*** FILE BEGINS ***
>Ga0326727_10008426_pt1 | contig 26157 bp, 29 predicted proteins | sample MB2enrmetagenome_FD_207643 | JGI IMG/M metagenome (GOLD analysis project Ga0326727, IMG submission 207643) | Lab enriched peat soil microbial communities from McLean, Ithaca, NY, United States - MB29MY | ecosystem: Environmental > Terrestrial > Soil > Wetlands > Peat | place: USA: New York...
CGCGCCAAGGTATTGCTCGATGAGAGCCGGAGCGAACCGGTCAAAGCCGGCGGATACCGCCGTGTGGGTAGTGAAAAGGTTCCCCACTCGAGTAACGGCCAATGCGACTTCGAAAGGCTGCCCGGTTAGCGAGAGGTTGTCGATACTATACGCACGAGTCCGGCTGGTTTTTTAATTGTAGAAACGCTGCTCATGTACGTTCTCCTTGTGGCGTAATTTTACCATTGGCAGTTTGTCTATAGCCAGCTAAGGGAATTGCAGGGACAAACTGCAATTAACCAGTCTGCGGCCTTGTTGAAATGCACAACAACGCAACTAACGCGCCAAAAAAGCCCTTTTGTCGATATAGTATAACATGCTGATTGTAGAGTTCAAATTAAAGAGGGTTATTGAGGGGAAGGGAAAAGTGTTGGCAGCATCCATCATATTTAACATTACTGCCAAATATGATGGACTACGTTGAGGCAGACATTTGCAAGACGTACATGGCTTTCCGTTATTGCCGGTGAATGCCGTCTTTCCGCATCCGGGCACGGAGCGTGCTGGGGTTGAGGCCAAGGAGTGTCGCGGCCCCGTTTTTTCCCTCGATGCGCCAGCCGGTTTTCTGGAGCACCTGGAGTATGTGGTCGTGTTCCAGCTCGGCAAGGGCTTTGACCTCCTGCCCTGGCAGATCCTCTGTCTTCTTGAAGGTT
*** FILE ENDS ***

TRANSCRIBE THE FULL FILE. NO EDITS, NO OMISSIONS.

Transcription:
>Ga0326727_10008426_pt1 | contig 26157 bp, 29 predicted proteins | sample MB2enrmetagenome_FD_207643 | JGI IMG/M metagenome (GOLD analysis project Ga0326727, IMG submission 207643) | Lab enriched peat soil microbial communities from McLean, Ithaca, NY, United States - MB29MY | ecosystem: Environmental > Terrestrial > Soil > Wetlands > Peat | place: USA: New York...
CGCGCCAAGGTATTGCTCGATGAGAGCCGGAGCGAACCGGTCAAAGCCGGCGGATACCGCCGTGTGGGTAGTGAAAAGGTTCCCCACTCGAGTAACGGCCAATGCGACTTCGAAAGGCTGCCCGGTTAGCGAGAGGTTGTCGATACTATACGCACGAGTCCGGCTGGTTTTTTAATTGTAGAAACGCTGCTCATGTACGTTCTCCTTGTGGCGTAATTTTACCATTGGCAGTTTGTCTATAGCCAGCTAAGGGAATTGCAGGGACAAACTGCAATTAACCAGTCTGCGGCCTTGTTGAAATGCACAACAACGCAACTAACGCGCCAAAAAAGCCCTTTTGTCGATATAGTATAACATGCTGATTGTAGAGTTCAAATTAAAGAGGGTTATTGAGGGGAAGGGAAAAGTGTTGGCAGCATCCATCATATTTAACATTACTGCCAAATATGATGGACTACGTTGAGGCAGACATTTGCAAGACGTACATGGCTTTCCGTTATTGCCGGTGAATGCCGTCTTTCCGCATCCGGGCACGGAGCGTGCTGGGGTTGAGGCCAAGGAGTGTCGCGGCCCCGTTTTTTCCCTCGATGCGCCAGCCGGTTTTCTGGAGCACCTGGAGTATGTGGTCGTGTTCCAGCTCGGCAAGGGCTTTGACCTCCTGCCCTGGCAGATCCTCTGTCTTCTTGAAGGTT